By Amrith Gunasekara
With the latest upgrade that came the Colombo Stock Exchange saw with transition to - ATS 7, the market sentiment has been completely destroyed, almost all investors opine.
And in fact the market had seen considerably low turnover levels apart from few days which recorded large deals and according to analysts it is clearly evident that retailers had turned away from the market due to the problems in the lately upgraded system.
“After the implementation of ATS 7 there is hardly anything that could be called ‘the market’” a top Stock market analyst and a fund manager stressed adding that it had resulted in the disappearance of foreign buying as well as local institutional buying since investors do not want to put BUY and SELL quotes on the board as you may get hit for only one share by the end of the day!
Top sources from the broking industry say that however all these mess was started when Indian male officer and a female officer started providing consultancy services to the CSE few years ago. They had advised the CSE to reduce the minimum lot size to 1 instead of 100 shares purportedly to increase the liquidity to which there was tremendous resistance from the brokers.
“However CEO and then CSE Chairman, ignoring this opposition from the brokers went ahead and proposed it at an EGM specially called for passing objectionable proposals.” A stock market analyst said adding that at the EGM the proposal of the CEO and the Chairman was defeated by the member Stock Broking firms.
“Despite this the SEC was got round by these officials to send a directive to effect the disastrous change. However, the minimum lot size at one was introduced with the new ATS 7 system only few years later on 24 February 2012 due to the inefficient software provider” he added.”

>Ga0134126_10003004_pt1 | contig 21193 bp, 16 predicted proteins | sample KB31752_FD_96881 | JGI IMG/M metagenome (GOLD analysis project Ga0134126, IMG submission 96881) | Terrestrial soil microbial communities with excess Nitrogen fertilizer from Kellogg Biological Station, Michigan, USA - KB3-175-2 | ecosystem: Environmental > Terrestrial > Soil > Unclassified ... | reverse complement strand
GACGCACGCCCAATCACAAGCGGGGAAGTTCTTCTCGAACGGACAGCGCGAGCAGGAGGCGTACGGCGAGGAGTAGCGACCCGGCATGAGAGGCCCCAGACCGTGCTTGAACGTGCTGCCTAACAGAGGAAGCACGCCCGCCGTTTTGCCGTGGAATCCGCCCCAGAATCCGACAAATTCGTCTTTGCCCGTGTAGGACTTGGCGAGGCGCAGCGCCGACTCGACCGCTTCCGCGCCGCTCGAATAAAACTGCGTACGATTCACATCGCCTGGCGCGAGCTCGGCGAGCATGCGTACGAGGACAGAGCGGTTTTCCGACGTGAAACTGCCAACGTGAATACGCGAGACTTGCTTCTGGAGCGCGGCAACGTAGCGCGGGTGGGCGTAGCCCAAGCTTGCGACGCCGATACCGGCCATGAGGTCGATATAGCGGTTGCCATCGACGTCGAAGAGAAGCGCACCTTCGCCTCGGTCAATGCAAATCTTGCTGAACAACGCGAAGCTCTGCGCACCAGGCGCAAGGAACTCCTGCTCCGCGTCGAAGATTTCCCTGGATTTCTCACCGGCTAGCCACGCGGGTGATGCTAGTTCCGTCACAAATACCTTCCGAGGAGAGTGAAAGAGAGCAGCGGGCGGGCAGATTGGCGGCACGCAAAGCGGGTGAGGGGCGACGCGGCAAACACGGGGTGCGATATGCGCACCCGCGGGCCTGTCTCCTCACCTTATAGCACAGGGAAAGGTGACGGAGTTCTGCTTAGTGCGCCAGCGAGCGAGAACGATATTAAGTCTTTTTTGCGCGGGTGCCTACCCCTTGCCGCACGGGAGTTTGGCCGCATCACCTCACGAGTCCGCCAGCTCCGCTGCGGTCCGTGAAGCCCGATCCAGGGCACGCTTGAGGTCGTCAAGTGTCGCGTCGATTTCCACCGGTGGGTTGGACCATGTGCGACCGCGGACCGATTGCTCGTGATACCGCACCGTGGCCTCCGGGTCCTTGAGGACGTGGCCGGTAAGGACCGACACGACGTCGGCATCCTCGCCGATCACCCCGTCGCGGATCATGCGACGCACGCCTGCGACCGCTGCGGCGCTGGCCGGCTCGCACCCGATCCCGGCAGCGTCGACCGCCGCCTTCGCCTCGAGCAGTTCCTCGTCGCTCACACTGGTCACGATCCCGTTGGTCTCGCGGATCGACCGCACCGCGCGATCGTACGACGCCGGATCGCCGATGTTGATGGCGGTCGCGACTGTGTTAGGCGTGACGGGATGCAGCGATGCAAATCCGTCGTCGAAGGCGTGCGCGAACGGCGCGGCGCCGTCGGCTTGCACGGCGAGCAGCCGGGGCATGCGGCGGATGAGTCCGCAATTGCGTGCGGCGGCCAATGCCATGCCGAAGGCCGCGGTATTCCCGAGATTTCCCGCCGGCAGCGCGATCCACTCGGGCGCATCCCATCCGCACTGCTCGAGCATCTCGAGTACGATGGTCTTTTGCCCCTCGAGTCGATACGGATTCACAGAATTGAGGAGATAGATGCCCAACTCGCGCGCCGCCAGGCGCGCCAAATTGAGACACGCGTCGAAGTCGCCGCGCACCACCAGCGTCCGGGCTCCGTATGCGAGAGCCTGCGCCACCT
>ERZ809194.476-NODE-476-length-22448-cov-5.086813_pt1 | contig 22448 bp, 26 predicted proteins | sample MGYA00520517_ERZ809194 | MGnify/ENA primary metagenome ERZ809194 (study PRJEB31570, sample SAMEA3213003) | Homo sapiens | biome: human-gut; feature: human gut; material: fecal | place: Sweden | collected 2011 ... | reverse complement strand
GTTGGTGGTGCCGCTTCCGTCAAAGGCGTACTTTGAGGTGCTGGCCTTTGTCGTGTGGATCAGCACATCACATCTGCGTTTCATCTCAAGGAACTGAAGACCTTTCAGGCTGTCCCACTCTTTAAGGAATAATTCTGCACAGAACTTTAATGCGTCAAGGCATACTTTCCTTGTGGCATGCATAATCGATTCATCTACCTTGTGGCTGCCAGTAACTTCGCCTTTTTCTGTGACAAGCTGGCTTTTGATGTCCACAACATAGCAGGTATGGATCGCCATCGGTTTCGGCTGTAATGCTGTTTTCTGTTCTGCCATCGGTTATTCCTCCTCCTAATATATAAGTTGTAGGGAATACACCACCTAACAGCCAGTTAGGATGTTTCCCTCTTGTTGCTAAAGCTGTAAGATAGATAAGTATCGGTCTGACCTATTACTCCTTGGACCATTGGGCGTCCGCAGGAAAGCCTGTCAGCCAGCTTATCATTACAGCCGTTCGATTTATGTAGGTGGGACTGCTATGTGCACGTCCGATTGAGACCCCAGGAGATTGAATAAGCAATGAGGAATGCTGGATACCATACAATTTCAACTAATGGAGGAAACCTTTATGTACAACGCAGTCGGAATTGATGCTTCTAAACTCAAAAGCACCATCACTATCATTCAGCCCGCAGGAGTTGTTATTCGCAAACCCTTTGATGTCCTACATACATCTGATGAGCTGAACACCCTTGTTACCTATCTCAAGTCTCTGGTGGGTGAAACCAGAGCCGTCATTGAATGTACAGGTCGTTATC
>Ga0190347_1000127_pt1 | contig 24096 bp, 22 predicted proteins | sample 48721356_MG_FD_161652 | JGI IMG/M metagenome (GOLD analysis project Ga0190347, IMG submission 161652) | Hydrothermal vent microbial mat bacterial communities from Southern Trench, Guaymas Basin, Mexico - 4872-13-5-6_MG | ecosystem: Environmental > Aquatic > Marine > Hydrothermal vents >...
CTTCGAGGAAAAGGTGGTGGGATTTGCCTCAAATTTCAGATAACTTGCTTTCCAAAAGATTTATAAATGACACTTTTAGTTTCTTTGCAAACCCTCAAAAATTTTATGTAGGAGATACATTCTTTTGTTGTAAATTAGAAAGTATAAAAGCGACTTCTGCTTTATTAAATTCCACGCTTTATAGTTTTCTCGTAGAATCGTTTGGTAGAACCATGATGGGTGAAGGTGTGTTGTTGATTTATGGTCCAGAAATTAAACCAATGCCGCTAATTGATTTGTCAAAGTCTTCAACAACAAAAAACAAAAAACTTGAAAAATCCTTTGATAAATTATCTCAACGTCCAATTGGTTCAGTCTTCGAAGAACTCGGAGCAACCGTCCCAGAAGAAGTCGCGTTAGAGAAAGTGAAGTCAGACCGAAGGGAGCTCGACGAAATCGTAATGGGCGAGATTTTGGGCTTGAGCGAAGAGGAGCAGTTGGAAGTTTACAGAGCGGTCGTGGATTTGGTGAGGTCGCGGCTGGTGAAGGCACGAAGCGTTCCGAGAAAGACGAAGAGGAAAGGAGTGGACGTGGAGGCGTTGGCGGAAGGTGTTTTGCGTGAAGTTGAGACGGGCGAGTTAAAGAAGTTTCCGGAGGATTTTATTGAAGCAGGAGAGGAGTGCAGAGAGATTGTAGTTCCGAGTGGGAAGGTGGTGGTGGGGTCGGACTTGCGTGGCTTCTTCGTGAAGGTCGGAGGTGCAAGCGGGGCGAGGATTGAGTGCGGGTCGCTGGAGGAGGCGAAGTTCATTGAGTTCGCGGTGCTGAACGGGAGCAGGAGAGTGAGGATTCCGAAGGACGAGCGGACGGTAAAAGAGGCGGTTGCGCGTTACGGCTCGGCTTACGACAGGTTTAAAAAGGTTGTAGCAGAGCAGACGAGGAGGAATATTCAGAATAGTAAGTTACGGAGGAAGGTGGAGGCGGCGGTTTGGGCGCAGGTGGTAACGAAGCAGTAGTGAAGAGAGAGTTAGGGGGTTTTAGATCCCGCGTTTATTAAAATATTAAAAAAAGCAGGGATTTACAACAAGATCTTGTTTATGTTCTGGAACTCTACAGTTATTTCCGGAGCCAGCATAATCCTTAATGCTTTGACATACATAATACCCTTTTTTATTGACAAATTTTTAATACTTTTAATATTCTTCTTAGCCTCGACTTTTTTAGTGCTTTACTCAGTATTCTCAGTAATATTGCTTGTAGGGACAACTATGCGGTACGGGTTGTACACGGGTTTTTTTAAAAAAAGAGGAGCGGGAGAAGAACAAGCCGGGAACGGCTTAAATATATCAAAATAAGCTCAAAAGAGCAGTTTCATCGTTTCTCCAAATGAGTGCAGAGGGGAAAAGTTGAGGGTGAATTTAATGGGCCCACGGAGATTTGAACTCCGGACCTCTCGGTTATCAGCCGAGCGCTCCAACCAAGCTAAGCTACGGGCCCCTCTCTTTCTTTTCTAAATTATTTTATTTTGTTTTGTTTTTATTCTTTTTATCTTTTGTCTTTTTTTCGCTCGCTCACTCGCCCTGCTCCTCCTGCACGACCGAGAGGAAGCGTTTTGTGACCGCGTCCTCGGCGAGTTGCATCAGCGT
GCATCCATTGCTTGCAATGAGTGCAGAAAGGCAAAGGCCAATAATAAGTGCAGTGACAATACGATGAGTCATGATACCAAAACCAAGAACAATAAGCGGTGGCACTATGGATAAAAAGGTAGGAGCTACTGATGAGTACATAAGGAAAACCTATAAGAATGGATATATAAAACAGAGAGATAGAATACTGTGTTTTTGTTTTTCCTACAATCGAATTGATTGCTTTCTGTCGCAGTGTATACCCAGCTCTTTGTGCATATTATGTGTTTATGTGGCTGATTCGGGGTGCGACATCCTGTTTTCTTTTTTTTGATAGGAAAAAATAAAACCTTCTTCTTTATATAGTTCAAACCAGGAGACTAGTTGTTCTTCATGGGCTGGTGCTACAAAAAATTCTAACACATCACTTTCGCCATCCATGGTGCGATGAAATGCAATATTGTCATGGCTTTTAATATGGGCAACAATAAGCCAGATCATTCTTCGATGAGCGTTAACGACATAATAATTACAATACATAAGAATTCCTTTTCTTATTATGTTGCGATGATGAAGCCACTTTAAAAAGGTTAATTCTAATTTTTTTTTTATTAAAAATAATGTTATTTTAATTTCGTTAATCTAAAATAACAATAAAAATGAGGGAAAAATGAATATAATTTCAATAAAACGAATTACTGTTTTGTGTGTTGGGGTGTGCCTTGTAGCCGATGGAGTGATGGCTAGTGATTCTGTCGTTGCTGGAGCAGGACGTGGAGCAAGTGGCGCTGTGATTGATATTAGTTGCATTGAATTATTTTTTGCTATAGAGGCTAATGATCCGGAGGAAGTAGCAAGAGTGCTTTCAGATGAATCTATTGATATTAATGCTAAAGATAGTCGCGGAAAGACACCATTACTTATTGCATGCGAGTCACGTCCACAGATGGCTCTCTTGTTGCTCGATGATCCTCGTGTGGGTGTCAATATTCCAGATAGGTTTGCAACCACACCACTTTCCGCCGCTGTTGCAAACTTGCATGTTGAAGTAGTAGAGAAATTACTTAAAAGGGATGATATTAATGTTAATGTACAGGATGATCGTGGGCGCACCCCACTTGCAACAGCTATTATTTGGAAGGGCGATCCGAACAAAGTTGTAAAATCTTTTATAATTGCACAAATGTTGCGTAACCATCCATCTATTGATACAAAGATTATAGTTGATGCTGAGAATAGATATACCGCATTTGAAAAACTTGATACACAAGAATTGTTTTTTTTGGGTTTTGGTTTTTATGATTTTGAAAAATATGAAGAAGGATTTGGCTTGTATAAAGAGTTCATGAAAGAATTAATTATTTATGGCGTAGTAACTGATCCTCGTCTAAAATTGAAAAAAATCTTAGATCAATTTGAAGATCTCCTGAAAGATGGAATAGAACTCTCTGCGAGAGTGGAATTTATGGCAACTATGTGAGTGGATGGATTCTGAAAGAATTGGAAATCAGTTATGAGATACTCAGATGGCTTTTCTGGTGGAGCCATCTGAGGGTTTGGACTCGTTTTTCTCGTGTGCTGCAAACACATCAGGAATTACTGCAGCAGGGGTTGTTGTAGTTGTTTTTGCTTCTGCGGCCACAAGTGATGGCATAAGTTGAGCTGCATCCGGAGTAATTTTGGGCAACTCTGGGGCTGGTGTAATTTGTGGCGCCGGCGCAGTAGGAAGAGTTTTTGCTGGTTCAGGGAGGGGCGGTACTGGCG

“There is now some speculation among many investors in Colombo as to whether the CSE suspended trading in five securities in August 2010 and introduced Price Bands because the ATS 6 trading system could not cope with turnover per day of over Rs.5 billion” he pointed out.
“It was in fact evident since the latter part of 2010, the market continued to have system problems — the system crashed one day. For the first time in Sri Lanka’s capital market history the CSE trading system crashed and the whole market activity was stopped on 19 September 2011” he stressed.
The industry questions why there was no one in the Ministry of Finance & Planning to question about such mismanagement of the country’s vital capital market system that is the barometer of the economic activity of the nation. “Nobody took action against the software developer in question or the Management of CSE.”
The backups of the system took so long to upload its data back again,” said an IT manager from the stock broking industry. However later it transpired from CSE sources that a consultant brought in by the CSE had put the blame on a very senior IT official of the CSE which lead the IT official to resign and join a leading brokering house.
Meanwhile investors and brokers outline further, the order books of many shares have also become a mockery day by day since there is only one share buyers and sellers for every 10 cents according to stock traders.
“Under this scenario we urge the Colombo Stock Brokers Association to lobby with the CSE and the SEC to immediately replace the minimum lot size to 100 like before and to have a separate board for odd lots to be traded” another leading Fund Manager pointed out.
According to him it has been noted that when there is buying or selling a particular large quantity of stock, an inquisitive investor or even a broker could go to the extent of buying or selling one or two shares in order to just find out who is the contra broker.